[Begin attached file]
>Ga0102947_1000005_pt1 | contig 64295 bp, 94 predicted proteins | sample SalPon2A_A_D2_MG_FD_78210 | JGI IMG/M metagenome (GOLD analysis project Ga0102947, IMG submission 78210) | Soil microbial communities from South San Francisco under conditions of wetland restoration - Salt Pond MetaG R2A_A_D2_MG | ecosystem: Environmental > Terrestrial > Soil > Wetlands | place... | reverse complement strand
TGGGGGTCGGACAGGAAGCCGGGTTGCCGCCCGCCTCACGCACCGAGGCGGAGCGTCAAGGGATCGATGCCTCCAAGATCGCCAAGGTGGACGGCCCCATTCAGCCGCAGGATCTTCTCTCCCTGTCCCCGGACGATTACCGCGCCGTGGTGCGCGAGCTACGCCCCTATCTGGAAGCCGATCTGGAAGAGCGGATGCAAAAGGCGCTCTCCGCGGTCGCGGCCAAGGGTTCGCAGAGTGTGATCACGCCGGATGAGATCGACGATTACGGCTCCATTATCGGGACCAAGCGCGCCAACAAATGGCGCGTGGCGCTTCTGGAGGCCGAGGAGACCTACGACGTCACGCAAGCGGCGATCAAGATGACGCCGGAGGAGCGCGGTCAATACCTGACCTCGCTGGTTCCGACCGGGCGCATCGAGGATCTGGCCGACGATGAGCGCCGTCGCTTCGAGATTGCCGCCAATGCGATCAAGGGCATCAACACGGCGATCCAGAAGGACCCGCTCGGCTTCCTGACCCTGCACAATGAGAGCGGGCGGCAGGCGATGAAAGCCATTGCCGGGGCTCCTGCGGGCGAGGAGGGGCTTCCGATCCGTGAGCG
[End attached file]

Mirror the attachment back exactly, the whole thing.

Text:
>Ga0102947_1000005_pt1 | contig 64295 bp, 94 predicted proteins | sample SalPon2A_A_D2_MG_FD_78210 | JGI IMG/M metagenome (GOLD analysis project Ga0102947, IMG submission 78210) | Soil microbial communities from South San Francisco under conditions of wetland restoration - Salt Pond MetaG R2A_A_D2_MG | ecosystem: Environmental > Terrestrial > Soil > Wetlands | place... | reverse complement strand
TGGGGGTCGGACAGGAAGCCGGGTTGCCGCCCGCCTCACGCACCGAGGCGGAGCGTCAAGGGATCGATGCCTCCAAGATCGCCAAGGTGGACGGCCCCATTCAGCCGCAGGATCTTCTCTCCCTGTCCCCGGACGATTACCGCGCCGTGGTGCGCGAGCTACGCCCCTATCTGGAAGCCGATCTGGAAGAGCGGATGCAAAAGGCGCTCTCCGCGGTCGCGGCCAAGGGTTCGCAGAGTGTGATCACGCCGGATGAGATCGACGATTACGGCTCCATTATCGGGACCAAGCGCGCCAACAAATGGCGCGTGGCGCTTCTGGAGGCCGAGGAGACCTACGACGTCACGCAAGCGGCGATCAAGATGACGCCGGAGGAGCGCGGTCAATACCTGACCTCGCTGGTTCCGACCGGGCGCATCGAGGATCTGGCCGACGATGAGCGCCGTCGCTTCGAGATTGCCGCCAATGCGATCAAGGGCATCAACACGGCGATCCAGAAGGACCCGCTCGGCTTCCTGACCCTGCACAATGAGAGCGGGCGGCAGGCGATGAAAGCCATTGCCGGGGCTCCTGCGGGCGAGGAGGGGCTTCCGATCCGTGAGCG